Objectives: The current study aimed to identify types and level of conflict experienced by nurses, determine the relationship between demographic characteristics of the study sample and experienced level of conflict among nurses, and test the reliability of the utilized nursing conflict scale.
Methods: A quantitative descriptive correlational research design was used to achieve study’s objectives. One hundred and twenty eight nurses from five private and governmental hospitals responded to the Nursing conflict scale (NCS). NCS consists of thirty six items classified into five categories: Disruptive, interpersonal, intrapersonal, intergroup, intragroup, and competitive. The instrument utilizes a score of (0-2), and the total instrument score is 72. The total instrument reliability is (0.86) and its scoring system was calculated as: Low conflict level experience ranges from 0 to 24 (<33.3%), moderate conflict level experience ranges from 25 to 48 (33.3 - <66.7%), and high conflict level experience ranges from 49-72 (≥ 66.7%).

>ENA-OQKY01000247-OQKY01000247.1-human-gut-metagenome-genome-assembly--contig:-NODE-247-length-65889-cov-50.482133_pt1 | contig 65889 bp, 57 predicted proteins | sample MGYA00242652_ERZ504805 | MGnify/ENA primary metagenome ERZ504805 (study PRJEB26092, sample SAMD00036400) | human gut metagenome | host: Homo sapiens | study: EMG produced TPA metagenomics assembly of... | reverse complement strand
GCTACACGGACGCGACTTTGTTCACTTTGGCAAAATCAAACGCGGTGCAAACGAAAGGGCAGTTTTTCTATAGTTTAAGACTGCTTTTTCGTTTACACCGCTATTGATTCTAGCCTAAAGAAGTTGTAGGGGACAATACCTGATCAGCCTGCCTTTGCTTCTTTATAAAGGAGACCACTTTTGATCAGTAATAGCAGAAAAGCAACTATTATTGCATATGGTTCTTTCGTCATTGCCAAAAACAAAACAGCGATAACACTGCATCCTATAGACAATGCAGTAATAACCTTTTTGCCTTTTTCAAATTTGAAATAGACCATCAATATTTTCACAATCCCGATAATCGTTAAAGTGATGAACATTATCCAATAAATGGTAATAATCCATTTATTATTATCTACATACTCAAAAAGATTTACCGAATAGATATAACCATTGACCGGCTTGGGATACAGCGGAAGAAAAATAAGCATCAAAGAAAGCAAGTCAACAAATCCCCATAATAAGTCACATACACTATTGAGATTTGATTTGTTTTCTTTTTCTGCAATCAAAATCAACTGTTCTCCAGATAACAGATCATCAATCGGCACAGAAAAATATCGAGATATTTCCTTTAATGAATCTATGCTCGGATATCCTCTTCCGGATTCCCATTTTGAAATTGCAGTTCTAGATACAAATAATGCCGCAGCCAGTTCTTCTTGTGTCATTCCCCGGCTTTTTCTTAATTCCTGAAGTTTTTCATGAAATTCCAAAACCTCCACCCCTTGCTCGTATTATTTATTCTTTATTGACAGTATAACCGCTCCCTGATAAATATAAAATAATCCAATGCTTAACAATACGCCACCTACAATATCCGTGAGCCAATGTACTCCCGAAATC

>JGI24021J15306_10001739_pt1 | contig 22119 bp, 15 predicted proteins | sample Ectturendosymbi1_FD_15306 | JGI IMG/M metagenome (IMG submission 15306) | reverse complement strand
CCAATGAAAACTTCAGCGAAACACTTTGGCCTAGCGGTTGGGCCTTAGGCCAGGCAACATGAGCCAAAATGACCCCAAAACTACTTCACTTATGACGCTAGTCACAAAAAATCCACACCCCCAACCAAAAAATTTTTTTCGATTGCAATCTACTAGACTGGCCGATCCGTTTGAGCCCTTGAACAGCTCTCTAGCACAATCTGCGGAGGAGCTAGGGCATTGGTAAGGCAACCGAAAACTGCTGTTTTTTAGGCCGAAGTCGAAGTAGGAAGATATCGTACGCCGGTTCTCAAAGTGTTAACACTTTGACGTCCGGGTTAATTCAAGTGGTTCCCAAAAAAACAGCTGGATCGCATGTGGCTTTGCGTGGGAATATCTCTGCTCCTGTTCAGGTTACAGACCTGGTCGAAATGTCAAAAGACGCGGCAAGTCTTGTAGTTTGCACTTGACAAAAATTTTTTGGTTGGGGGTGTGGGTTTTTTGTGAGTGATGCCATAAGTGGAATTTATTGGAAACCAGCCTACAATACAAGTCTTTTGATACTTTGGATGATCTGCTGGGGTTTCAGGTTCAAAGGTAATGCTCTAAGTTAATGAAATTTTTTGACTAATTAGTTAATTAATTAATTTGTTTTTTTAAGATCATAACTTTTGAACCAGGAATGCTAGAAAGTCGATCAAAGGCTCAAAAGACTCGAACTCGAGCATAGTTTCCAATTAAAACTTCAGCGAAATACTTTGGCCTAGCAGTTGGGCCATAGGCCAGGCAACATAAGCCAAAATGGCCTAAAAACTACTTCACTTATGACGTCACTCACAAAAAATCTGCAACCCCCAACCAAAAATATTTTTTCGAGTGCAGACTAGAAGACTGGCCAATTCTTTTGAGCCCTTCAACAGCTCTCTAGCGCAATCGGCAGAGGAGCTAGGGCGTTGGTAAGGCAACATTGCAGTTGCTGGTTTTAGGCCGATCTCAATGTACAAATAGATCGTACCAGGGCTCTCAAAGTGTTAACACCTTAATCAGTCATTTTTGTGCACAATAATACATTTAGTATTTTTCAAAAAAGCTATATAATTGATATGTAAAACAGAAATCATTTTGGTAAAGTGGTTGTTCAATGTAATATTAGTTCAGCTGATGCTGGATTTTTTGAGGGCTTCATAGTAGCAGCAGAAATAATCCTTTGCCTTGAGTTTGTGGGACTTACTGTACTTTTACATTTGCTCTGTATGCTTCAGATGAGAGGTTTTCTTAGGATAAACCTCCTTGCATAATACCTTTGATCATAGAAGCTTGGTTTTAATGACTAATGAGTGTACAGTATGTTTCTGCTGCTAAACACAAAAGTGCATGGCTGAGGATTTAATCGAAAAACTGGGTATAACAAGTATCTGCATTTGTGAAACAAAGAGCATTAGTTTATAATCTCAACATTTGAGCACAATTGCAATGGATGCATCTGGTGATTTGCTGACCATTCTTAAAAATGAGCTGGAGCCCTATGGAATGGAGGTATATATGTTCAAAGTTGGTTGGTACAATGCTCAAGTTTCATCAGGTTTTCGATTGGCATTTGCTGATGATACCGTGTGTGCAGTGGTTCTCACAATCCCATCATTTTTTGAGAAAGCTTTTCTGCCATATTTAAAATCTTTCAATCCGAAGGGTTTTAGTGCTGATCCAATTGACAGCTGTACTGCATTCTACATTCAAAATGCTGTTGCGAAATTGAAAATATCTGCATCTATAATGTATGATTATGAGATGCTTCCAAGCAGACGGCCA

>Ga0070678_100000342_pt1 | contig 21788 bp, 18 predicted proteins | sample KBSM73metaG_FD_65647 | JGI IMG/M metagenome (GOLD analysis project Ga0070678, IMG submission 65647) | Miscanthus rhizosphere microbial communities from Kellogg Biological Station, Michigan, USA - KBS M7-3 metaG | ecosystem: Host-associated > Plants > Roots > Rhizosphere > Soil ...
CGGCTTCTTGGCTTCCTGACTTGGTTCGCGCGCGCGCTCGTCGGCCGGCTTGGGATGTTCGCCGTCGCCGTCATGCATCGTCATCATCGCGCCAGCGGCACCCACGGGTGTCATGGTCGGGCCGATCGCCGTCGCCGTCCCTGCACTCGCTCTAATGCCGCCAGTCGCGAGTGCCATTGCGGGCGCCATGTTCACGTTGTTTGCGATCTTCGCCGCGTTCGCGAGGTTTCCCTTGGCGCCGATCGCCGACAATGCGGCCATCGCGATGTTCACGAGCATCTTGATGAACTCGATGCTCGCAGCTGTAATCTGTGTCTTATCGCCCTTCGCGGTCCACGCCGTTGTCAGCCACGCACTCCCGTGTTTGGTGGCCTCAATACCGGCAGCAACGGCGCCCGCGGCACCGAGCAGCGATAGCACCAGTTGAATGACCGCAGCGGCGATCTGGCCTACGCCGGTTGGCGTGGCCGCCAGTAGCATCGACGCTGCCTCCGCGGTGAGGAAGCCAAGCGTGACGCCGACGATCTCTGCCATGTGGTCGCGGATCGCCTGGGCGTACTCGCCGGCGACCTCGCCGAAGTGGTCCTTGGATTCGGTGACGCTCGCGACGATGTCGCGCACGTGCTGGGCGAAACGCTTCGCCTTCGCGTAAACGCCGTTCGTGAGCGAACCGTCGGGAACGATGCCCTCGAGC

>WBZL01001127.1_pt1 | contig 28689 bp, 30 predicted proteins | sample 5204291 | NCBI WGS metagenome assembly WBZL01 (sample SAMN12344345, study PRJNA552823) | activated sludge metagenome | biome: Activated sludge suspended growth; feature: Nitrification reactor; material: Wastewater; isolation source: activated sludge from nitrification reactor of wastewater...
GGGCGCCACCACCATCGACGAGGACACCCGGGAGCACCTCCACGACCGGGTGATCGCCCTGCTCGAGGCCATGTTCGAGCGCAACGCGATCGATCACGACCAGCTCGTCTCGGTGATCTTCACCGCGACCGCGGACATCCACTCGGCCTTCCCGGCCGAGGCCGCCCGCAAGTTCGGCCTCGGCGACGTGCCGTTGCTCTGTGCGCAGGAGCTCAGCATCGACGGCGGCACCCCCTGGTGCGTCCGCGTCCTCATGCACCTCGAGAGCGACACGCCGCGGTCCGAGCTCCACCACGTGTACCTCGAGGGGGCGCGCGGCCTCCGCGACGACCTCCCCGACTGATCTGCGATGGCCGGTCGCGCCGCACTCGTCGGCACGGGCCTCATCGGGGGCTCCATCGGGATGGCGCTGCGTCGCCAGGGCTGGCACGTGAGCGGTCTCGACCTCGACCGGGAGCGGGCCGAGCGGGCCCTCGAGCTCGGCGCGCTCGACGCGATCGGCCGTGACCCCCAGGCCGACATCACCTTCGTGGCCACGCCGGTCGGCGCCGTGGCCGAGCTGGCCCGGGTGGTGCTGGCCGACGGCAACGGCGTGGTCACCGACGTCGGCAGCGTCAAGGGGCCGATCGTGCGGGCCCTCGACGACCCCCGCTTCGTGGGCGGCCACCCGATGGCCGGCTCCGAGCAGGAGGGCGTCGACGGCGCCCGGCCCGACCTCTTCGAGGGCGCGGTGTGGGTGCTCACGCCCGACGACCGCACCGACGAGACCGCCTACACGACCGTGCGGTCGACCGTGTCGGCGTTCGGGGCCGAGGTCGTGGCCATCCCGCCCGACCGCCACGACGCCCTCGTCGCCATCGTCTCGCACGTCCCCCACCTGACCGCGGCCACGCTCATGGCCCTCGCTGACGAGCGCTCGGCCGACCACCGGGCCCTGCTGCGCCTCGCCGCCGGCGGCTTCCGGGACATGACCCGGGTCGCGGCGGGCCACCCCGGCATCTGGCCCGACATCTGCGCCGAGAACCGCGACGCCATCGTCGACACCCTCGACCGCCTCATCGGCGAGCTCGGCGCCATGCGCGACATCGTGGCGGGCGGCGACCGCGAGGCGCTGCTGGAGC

Results: NCS is a reliable scale for determining level and type of conflict experienced by nurses in the hospital settings. Nurses in the selected hospitals experienced moderate level of conflict (37.5), intragroup and competitive conflict (M=1.21, 1.20 respectively) followed by disruptive conflict (M=1.04) are the types of conflict mostly experienced by study sample. According to demographic characteristics of the study sample, only the type of hospital affects nurses' experience of conflict.
Conclusion: Intragroup conflict and disruptions from physicians are the most common types of conflicts experienced by the study sample. Nurses experienced moderate level of conflict. Therefore, nurse managers in the selected hospitals need to employ effective strategies to decrease nurses’ experience of conflict, develop collaboration between nurses and physicians to create healthier and more productive work environment which positively affect the quality of nursing care.
Manal Zeinhom Ahmed Higazee